In terms of treatment, these objects are much more complicated than just works on paper. Not only are they extraordinary in size, they are composite in structure. Barosso divided each wall of the fresco cycle into three parts; the central figural panel, and the upper and lower decorative borders. Each of these segments was painted on a separate piece of paper backed with canvas. Display of the entire set requires all panels to be mounted in such a way that they fit together as groups of three, but also within the gallery as a whole. The assembled groups are just under 10 ft tall and range from 3 ft to 20 ft long. The basic course of treatment was to remove the smaller watercolors from the Gator-board mounts used for the 2000 exhibit, unroll the larger watercolors, and prepare everything for humidification and flattening. After the watercolors were flattened, they were carefully measured for the fabrication of custom aluminum honeycomb panels.
Initially, to mount the objects to the panels, Japanese paper hinges were attached to the reverse of the watercolors with wheat starch paste. However, because of the composite structure, the wet hinging process caused too much warping over the surface of the objects. ICA conservators tried two different hinging techniques, but even after weeks under weight, the watercolors were still not flat enough to be mounted. Because the watercolor panels were backed with canvas, the project conservators started to think of them more like paintings than simply works on paper. Adhesive options were tested and BEVA film, a heat activated synthetic adhesive, was selected, both to attach the hinges to the watercolors and to mount the watercolors to the aluminum panels. This technique allowed conservators to flatten the watercolors and then attach the hinges dry using a tacking iron.
The objects are now installed in the newly built Upjohn Wing of the Kelsey Museum of Archaeology on the Ann Arbor campus of the University of Michigan. This project will be presented to the Book and Paper Group at the AIC meeting in May 2010.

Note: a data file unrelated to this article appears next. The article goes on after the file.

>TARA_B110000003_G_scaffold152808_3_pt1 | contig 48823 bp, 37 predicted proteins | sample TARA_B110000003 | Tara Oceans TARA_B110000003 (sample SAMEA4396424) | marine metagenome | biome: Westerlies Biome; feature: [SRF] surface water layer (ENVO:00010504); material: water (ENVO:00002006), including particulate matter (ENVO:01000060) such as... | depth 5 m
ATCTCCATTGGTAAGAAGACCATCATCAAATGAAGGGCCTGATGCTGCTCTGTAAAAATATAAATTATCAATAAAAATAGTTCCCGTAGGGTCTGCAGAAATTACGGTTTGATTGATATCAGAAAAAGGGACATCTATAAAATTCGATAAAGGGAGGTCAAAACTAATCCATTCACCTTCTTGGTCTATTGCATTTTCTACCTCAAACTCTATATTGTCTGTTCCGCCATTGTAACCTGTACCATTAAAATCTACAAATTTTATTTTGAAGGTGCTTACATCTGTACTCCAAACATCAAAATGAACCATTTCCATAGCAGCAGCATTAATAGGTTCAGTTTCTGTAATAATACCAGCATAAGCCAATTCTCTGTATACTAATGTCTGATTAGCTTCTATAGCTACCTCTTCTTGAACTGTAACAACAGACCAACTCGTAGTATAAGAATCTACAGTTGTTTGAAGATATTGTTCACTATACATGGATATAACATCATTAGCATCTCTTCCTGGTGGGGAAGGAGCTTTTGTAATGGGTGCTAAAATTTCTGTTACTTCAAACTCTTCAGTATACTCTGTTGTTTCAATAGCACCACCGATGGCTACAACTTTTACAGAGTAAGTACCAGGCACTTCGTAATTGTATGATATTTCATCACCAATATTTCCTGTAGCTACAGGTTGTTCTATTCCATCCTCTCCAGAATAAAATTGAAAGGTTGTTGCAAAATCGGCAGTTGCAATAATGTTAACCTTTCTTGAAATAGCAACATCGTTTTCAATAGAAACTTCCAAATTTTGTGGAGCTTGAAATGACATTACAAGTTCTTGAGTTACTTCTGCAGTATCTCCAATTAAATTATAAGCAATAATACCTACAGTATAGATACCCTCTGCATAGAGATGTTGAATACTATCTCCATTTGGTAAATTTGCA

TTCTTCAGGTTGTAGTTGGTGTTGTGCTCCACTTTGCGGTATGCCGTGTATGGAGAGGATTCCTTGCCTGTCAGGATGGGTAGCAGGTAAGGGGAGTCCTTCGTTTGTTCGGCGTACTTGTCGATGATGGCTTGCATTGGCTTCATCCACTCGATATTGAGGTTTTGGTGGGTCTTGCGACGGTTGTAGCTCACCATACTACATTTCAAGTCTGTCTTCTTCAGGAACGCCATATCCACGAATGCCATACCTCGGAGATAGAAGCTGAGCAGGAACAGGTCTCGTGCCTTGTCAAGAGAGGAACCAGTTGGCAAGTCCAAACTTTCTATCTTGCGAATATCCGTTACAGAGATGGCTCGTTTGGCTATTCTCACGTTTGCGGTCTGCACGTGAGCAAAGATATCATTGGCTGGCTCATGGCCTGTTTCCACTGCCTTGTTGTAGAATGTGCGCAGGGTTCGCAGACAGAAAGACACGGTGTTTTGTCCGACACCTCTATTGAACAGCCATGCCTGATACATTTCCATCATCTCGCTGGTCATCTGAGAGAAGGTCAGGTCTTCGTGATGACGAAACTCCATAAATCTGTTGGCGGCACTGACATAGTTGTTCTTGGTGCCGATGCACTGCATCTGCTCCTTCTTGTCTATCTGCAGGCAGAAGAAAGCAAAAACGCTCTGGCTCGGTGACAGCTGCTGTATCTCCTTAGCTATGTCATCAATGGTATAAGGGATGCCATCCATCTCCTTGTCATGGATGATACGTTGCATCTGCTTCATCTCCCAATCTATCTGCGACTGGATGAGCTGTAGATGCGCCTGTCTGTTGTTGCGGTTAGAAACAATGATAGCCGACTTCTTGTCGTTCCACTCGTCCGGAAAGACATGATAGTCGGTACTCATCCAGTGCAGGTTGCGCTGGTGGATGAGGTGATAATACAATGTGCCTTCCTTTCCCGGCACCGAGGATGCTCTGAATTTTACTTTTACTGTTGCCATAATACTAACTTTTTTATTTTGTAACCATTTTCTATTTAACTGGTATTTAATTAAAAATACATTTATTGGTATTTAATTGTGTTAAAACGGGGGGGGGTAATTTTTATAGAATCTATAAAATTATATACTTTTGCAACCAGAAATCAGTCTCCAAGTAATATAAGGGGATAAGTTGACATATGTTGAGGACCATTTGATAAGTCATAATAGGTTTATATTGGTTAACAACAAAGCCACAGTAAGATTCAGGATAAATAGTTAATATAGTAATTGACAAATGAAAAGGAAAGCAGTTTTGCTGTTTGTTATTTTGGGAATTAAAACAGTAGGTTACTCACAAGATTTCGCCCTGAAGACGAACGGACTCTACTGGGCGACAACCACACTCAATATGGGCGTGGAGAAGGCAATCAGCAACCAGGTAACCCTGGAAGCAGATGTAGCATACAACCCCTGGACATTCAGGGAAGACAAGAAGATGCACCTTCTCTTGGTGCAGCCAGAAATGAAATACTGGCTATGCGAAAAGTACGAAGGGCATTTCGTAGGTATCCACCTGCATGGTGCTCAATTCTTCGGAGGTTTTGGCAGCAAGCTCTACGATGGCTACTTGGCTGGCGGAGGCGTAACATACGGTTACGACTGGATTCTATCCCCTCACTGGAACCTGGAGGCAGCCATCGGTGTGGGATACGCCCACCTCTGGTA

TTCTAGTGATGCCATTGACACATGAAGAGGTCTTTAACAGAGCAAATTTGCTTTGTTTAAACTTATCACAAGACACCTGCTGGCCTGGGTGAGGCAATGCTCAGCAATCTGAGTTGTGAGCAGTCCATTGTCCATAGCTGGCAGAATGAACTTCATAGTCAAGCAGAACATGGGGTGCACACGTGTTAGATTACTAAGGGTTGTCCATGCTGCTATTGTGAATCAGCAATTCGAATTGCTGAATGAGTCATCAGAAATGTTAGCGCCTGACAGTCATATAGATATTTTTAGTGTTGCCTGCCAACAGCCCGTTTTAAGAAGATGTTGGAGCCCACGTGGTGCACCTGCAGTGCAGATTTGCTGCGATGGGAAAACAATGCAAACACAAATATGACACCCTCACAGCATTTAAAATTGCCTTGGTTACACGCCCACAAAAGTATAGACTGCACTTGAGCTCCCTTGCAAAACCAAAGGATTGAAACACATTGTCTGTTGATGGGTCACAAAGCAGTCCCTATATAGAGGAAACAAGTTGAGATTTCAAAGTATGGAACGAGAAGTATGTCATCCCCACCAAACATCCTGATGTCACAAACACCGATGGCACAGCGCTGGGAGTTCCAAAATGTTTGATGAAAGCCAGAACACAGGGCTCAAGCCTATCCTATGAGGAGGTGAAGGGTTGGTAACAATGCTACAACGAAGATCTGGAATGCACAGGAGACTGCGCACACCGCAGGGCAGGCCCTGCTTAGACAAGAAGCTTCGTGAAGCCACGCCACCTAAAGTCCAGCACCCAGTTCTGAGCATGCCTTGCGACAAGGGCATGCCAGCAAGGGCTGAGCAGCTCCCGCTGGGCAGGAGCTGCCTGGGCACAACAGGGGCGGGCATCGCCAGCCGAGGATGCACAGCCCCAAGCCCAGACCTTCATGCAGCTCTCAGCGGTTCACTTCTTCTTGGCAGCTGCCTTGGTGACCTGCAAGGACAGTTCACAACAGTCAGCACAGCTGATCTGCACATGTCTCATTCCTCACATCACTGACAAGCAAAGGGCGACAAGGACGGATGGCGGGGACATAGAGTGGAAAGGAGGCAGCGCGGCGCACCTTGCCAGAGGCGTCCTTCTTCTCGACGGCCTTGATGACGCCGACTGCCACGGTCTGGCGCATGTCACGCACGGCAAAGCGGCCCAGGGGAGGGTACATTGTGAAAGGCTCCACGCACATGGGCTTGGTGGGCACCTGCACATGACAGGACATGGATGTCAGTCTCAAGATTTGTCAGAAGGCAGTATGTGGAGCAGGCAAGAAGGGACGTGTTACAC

Glenn Wharton, research scholar
New York University
During 117 years of outdoor exposure, the bronze sculpture of celebrated Hawaiian King Kamehameha I suffered corrosive action from chlorides, tropical humidity, and high ultraviolet radiation. In addition to this physical deterioration, the artist’s original gilt bronze surface was replaced with a local tradition of painting the figure with brilliant, life-like colors. The central question in the conservation of the monument was one of authenticity; whether to respect the original conception of the artist by re-gilding the surface or to honor the contemporary tradition of painting it.
The community was divided on the issue, and the decision-making process involved a broad spectrum of local residents in dialogue and exploration of its deeper cultural significance. For the conservator, this community-based conservation process provided cultural infor-mation that guided conservation decisions. For the community, the project served as a window into relationships between the multi-cultural present and the Native Hawaiian past. In the end, it was decided to keep the statue painted in the brilliant colors, bringing to life a king still relevant to his community after all of these years.